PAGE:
Bringing East Asia into the Classroom and World View’s Upcoming Seminar: East Asia: Traditions, Trends and Transformations

East Asia is extraordinarily diverse and complex: culturally, ethnically, geographically, economically. In spite of rapid transitions due to globalization and geopolitical forces, East Asia maintains some of the world’s oldest cultural traditions. East Asia’s complexity, diversity and shifting role in global affairs present numerous opportunities for learning. There are countless reasons for North Carolina teachers to enhance their own knowledge of East Asian cultures and issues, as well as strategies for bringing these topics into the classroom.

East Asian societies comprise a significant proportion of the world’s population. Recent UN estimates place East Asia’s population at 21.67% of the world’s total population, with a median age of 38.2 years. East Asia is a global powerhouse. It is a center of international trade with ties extending throughout the globe. Its cultural influences, economic prowess, geopolitical issues and challenges for the future are just some of the reasons why East Asia is a region to stay up to date on. Additionally, East Asia has long been a region to watch in terms of education. Teaching is a highly respected profession across East Asia and East Asian countries have a long history of student success on various assessment measures. (Check out the latest PISA: Programme for International Student Assessment Results here). In North Carolina classrooms, the study of East Asia has a long tradition of integration across grade levels and disciplines. North Carolina’s classroom demographics are changing as well, with growing numbers of East Asian students in classrooms across the state.

This week marks the beginning of the Year of the Dog and the 2018 Chinese New Year holiday. The Chinese New Year remains the most important social and economic holiday in China. Chinese New Year is celebrated in countries and territories with significant Chinese populations and has influenced its geographic neighbors as well as cultures with which the Chinese have had extensive interactions. It is estimated that approximately one sixth of the world’s population will celebrate the Chinese New Year in 2018. Traditionally, the Chinese New Year has been a time to bring family together and to honor deities and ancestors. The holiday begins with the New Moon on the first day of the New Year and ends 15 days later on the full moon. The Lantern Festival is celebrated on the 15th day. K-5 classroom resources can be found here and grades 2-12 resources here. Festivals are also planned in communities across the state of North Carolina.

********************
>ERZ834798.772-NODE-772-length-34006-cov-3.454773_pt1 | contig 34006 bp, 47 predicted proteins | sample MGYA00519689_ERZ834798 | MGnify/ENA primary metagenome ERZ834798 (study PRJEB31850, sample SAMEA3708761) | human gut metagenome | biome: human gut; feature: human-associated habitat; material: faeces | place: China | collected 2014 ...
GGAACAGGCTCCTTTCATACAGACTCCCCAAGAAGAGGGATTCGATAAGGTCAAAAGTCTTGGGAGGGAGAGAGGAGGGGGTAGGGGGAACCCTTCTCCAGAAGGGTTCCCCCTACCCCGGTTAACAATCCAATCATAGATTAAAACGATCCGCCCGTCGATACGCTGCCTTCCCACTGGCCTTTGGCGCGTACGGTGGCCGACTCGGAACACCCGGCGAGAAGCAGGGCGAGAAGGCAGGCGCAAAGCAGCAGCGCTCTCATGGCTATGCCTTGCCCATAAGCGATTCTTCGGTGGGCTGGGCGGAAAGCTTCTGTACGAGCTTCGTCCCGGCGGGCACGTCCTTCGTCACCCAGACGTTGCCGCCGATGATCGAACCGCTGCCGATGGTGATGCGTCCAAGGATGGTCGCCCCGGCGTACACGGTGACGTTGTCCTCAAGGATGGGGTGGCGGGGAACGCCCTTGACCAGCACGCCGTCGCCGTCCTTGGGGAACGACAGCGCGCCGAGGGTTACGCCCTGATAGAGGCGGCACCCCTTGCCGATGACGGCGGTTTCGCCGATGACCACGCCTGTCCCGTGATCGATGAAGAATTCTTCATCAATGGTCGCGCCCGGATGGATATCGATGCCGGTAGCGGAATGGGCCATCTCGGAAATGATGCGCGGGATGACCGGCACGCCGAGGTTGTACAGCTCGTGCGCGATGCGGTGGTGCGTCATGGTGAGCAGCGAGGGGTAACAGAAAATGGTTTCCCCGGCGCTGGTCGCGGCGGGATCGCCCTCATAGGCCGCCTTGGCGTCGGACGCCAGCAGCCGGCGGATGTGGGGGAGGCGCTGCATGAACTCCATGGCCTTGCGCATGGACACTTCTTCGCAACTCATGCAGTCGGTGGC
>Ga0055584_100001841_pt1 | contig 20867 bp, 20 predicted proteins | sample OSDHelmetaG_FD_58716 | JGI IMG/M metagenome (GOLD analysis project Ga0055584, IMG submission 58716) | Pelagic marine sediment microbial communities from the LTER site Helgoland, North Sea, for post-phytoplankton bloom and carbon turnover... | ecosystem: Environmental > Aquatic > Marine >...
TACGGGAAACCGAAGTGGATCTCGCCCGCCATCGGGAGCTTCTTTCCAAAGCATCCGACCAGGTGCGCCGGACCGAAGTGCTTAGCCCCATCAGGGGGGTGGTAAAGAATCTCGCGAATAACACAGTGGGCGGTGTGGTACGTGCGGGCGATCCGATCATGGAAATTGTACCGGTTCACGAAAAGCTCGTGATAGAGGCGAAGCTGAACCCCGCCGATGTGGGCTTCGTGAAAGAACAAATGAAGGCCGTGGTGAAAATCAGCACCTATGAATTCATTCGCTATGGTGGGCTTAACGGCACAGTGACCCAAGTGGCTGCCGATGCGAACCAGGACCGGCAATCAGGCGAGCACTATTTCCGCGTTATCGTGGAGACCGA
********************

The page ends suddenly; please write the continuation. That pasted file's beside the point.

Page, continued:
In March, World View will host a seminar on East Asia: Traditions, Trends and Transformations. The program will open with a performance and conversation with Abigail Washburn and Wu Fei, a collaborative musical duo who blend cross-cultural takes on folk, old-time and classical forms of music. Keynote sessions also include talks on contemporary China, North Korea and regional dynamics of East Asia, as well as concurrent sessions and workshops focused on a range of topics such as cultural arts, Taiwan, global business in East Asia and teaching about East Asia through literature and film, to name a few. Through plenary talks and small group sessions, K-12 and community college educators will explore East Asia’s history, culture, diversity, contemporary affairs and changing role in the world. Participants will discover and experience strategies and resources for integrating these issues and topics into the classroom or learning environment. We hope to see you in March! Register here.